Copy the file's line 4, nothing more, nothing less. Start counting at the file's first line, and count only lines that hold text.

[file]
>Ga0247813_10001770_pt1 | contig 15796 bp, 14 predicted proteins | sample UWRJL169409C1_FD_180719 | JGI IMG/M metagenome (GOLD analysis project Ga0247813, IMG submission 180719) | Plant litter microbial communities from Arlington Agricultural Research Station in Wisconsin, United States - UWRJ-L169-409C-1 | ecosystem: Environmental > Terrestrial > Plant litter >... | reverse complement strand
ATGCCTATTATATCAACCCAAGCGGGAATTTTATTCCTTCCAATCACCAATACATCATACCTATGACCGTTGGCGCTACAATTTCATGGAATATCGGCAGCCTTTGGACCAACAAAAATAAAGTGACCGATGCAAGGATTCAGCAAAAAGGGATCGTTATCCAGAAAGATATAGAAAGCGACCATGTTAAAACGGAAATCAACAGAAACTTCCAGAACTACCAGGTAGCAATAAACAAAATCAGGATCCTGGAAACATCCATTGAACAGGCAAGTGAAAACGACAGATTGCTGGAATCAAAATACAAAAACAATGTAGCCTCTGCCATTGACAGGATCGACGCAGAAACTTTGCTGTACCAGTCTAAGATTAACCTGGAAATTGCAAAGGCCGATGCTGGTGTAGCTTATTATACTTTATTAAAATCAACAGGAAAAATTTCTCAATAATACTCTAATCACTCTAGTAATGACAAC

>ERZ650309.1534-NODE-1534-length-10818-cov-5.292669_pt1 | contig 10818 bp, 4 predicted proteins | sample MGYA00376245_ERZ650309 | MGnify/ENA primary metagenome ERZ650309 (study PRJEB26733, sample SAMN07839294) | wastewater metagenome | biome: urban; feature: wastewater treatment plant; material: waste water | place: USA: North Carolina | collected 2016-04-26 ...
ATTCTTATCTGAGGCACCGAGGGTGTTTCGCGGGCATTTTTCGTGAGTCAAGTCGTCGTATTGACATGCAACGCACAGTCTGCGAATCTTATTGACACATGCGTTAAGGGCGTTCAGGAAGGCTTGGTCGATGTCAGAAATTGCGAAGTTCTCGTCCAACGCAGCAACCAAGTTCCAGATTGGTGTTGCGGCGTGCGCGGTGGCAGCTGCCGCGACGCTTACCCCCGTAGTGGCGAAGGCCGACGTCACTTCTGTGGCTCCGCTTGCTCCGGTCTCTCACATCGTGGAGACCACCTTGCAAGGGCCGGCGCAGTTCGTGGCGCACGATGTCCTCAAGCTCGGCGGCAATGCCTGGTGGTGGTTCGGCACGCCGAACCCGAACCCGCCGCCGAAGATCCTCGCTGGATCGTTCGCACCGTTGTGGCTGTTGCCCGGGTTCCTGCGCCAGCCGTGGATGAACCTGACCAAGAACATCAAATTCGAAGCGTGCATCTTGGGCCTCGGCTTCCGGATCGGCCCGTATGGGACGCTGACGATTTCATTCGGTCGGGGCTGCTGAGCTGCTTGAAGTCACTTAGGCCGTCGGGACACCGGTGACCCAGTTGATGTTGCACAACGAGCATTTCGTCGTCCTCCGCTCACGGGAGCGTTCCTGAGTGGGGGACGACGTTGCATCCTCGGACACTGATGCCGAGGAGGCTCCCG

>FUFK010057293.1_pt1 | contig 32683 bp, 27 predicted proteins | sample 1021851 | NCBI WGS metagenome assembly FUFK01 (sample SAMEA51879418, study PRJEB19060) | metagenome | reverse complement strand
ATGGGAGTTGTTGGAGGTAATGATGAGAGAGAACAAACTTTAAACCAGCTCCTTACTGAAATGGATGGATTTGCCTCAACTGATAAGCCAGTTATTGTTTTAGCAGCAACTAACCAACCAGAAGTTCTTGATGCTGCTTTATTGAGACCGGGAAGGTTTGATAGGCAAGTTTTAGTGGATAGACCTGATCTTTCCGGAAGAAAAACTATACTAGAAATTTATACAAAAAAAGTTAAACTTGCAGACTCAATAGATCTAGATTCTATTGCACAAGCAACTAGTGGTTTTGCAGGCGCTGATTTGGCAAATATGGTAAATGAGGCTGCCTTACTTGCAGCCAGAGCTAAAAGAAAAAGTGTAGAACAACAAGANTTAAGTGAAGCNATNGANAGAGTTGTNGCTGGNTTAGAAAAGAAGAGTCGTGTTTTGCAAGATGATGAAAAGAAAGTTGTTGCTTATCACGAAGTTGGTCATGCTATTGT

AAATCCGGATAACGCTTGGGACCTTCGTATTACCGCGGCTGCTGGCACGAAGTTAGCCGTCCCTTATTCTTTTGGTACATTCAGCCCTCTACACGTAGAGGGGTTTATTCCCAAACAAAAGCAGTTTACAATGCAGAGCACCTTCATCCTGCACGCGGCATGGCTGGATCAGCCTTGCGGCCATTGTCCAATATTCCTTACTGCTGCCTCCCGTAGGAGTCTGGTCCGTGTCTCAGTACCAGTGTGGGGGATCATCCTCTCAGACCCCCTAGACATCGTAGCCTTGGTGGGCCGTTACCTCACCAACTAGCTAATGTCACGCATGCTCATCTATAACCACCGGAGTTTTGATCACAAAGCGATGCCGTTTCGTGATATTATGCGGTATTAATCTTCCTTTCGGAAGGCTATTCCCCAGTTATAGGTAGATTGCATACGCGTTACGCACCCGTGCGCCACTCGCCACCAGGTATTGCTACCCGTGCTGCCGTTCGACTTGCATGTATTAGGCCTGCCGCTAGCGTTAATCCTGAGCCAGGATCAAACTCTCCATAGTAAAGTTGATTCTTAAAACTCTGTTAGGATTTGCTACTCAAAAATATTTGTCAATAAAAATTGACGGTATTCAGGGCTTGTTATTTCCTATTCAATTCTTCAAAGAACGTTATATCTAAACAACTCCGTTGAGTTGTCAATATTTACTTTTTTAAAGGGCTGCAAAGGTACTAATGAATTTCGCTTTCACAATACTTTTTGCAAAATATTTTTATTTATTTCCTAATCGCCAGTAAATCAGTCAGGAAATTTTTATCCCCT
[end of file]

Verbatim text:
ATTCTTATCTGAGGCACCGAGGGTGTTTCGCGGGCATTTTTCGTGAGTCAAGTCGTCGTATTGACATGCAACGCACAGTCTGCGAATCTTATTGACACATGCGTTAAGGGCGTTCAGGAAGGCTTGGTCGATGTCAGAAATTGCGAAGTTCTCGTCCAACGCAGCAACCAAGTTCCAGATTGGTGTTGCGGCGTGCGCGGTGGCAGCTGCCGCGACGCTTACCCCCGTAGTGGCGAAGGCCGACGTCACTTCTGTGGCTCCGCTTGCTCCGGTCTCTCACATCGTGGAGACCACCTTGCAAGGGCCGGCGCAGTTCGTGGCGCACGATGTCCTCAAGCTCGGCGGCAATGCCTGGTGGTGGTTCGGCACGCCGAACCCGAACCCGCCGCCGAAGATCCTCGCTGGATCGTTCGCACCGTTGTGGCTGTTGCCCGGGTTCCTGCGCCAGCCGTGGATGAACCTGACCAAGAACATCAAATTCGAAGCGTGCATCTTGGGCCTCGGCTTCCGGATCGGCCCGTATGGGACGCTGACGATTTCATTCGGTCGGGGCTGCTGAGCTGCTTGAAGTCACTTAGGCCGTCGGGACACCGGTGACCCAGTTGATGTTGCACAACGAGCATTTCGTCGTCCTCCGCTCACGGGAGCGTTCCTGAGTGGGGGACGACGTTGCATCCTCGGACACTGATGCCGAGGAGGCTCCCG